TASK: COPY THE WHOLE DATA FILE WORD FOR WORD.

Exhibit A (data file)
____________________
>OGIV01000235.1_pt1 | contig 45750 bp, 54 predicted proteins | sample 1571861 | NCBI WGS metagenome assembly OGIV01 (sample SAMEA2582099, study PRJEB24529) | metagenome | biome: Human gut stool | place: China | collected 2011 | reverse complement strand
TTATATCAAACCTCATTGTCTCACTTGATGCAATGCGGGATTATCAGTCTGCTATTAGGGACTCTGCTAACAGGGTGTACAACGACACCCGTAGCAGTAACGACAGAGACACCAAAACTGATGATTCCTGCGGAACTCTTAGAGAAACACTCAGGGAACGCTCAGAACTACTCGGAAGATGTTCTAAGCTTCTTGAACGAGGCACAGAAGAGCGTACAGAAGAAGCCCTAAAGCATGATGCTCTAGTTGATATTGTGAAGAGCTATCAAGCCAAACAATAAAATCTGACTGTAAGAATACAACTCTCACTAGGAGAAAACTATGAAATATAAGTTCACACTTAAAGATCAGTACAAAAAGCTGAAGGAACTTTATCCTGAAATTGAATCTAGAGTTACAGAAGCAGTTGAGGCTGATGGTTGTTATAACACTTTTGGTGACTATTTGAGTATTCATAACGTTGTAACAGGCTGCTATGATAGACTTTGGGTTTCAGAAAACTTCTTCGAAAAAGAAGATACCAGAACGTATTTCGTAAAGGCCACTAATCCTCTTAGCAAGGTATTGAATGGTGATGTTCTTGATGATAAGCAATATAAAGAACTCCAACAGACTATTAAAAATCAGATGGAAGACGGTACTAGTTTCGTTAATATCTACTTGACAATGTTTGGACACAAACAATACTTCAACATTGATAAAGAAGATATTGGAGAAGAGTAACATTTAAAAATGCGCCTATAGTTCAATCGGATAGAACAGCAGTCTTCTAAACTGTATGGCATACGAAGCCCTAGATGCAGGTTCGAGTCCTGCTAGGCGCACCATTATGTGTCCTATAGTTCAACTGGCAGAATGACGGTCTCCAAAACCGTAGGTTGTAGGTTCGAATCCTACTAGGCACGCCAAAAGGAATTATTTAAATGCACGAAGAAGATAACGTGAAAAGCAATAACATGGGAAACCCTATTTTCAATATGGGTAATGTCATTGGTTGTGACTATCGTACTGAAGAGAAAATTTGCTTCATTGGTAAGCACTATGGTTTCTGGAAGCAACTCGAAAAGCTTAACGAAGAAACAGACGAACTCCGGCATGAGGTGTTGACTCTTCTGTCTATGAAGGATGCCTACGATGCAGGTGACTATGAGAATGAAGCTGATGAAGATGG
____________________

>OGIV01000235.1_pt1 | contig 45750 bp, 54 predicted proteins | sample 1571861 | NCBI WGS metagenome assembly OGIV01 (sample SAMEA2582099, study PRJEB24529) | metagenome | biome: Human gut stool | place: China | collected 2011 | reverse complement strand
TTATATCAAACCTCATTGTCTCACTTGATGCAATGCGGGATTATCAGTCTGCTATTAGGGACTCTGCTAACAGGGTGTACAACGACACCCGTAGCAGTAACGACAGAGACACCAAAACTGATGATTCCTGCGGAACTCTTAGAGAAACACTCAGGGAACGCTCAGAACTACTCGGAAGATGTTCTAAGCTTCTTGAACGAGGCACAGAAGAGCGTACAGAAGAAGCCCTAAAGCATGATGCTCTAGTTGATATTGTGAAGAGCTATCAAGCCAAACAATAAAATCTGACTGTAAGAATACAACTCTCACTAGGAGAAAACTATGAAATATAAGTTCACACTTAAAGATCAGTACAAAAAGCTGAAGGAACTTTATCCTGAAATTGAATCTAGAGTTACAGAAGCAGTTGAGGCTGATGGTTGTTATAACACTTTTGGTGACTATTTGAGTATTCATAACGTTGTAACAGGCTGCTATGATAGACTTTGGGTTTCAGAAAACTTCTTCGAAAAAGAAGATACCAGAACGTATTTCGTAAAGGCCACTAATCCTCTTAGCAAGGTATTGAATGGTGATGTTCTTGATGATAAGCAATATAAAGAACTCCAACAGACTATTAAAAATCAGATGGAAGACGGTACTAGTTTCGTTAATATCTACTTGACAATGTTTGGACACAAACAATACTTCAACATTGATAAAGAAGATATTGGAGAAGAGTAACATTTAAAAATGCGCCTATAGTTCAATCGGATAGAACAGCAGTCTTCTAAACTGTATGGCATACGAAGCCCTAGATGCAGGTTCGAGTCCTGCTAGGCGCACCATTATGTGTCCTATAGTTCAACTGGCAGAATGACGGTCTCCAAAACCGTAGGTTGTAGGTTCGAATCCTACTAGGCACGCCAAAAGGAATTATTTAAATGCACGAAGAAGATAACGTGAAAAGCAATAACATGGGAAACCCTATTTTCAATATGGGTAATGTCATTGGTTGTGACTATCGTACTGAAGAGAAAATTTGCTTCATTGGTAAGCACTATGGTTTCTGGAAGCAACTCGAAAAGCTTAACGAAGAAACAGACGAACTCCGGCATGAGGTGTTGACTCTTCTGTCTATGAAGGATGCCTACGATGCAGGTGACTATGAGAATGAAGCTGATGAAGATGG